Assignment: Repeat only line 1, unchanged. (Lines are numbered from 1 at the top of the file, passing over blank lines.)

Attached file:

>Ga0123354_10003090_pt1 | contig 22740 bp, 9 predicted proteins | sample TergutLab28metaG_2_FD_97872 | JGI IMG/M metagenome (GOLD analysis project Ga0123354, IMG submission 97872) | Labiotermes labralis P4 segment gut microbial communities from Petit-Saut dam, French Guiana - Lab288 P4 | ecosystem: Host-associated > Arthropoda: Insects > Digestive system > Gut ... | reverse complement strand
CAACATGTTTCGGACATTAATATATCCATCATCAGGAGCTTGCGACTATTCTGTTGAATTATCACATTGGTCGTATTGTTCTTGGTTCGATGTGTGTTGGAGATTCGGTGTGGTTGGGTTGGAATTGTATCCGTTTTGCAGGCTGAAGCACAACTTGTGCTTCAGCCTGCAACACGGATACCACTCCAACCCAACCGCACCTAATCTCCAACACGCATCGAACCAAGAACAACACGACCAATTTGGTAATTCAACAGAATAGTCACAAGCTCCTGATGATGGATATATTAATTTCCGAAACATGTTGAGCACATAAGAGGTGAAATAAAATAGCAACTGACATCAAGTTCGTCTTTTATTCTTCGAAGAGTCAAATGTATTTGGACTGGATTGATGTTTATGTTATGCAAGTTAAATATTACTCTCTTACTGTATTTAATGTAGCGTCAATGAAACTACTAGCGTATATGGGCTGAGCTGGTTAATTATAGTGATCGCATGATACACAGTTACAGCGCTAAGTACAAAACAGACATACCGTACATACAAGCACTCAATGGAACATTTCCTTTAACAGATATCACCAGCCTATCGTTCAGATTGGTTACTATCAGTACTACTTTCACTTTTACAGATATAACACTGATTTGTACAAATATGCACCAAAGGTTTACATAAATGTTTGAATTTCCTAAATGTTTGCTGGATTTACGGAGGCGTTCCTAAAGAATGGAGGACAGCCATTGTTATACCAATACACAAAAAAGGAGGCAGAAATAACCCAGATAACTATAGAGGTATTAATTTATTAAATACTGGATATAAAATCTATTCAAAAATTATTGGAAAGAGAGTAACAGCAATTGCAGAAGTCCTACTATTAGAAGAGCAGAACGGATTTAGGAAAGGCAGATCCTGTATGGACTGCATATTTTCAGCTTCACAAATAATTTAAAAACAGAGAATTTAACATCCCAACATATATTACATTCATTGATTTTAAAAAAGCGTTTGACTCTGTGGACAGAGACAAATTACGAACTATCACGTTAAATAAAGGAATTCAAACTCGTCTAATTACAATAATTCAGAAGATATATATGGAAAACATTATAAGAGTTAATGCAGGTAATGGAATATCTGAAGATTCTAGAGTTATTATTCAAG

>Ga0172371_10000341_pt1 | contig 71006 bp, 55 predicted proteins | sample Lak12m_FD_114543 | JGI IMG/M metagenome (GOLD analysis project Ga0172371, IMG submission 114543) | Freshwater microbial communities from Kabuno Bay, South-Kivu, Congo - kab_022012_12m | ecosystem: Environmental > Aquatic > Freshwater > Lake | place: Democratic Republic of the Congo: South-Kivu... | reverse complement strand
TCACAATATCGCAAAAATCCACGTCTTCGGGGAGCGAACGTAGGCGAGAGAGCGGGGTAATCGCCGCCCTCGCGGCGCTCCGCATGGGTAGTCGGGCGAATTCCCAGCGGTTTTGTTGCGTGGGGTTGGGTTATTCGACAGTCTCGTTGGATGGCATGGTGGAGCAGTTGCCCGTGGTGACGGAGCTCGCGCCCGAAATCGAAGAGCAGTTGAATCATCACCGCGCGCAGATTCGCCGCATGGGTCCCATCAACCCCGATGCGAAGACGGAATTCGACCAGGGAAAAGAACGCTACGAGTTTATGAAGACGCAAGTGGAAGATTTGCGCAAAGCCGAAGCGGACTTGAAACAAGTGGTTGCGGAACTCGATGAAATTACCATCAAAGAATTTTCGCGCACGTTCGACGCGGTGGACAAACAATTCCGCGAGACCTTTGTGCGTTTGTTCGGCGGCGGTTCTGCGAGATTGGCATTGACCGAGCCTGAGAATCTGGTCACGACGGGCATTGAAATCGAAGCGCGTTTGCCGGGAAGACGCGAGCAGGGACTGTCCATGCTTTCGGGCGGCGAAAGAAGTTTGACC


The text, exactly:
>Ga0123354_10003090_pt1 | contig 22740 bp, 9 predicted proteins | sample TergutLab28metaG_2_FD_97872 | JGI IMG/M metagenome (GOLD analysis project Ga0123354, IMG submission 97872) | Labiotermes labralis P4 segment gut microbial communities from Petit-Saut dam, French Guiana - Lab288 P4 | ecosystem: Host-associated > Arthropoda: Insects > Digestive system > Gut ... | reverse complement strand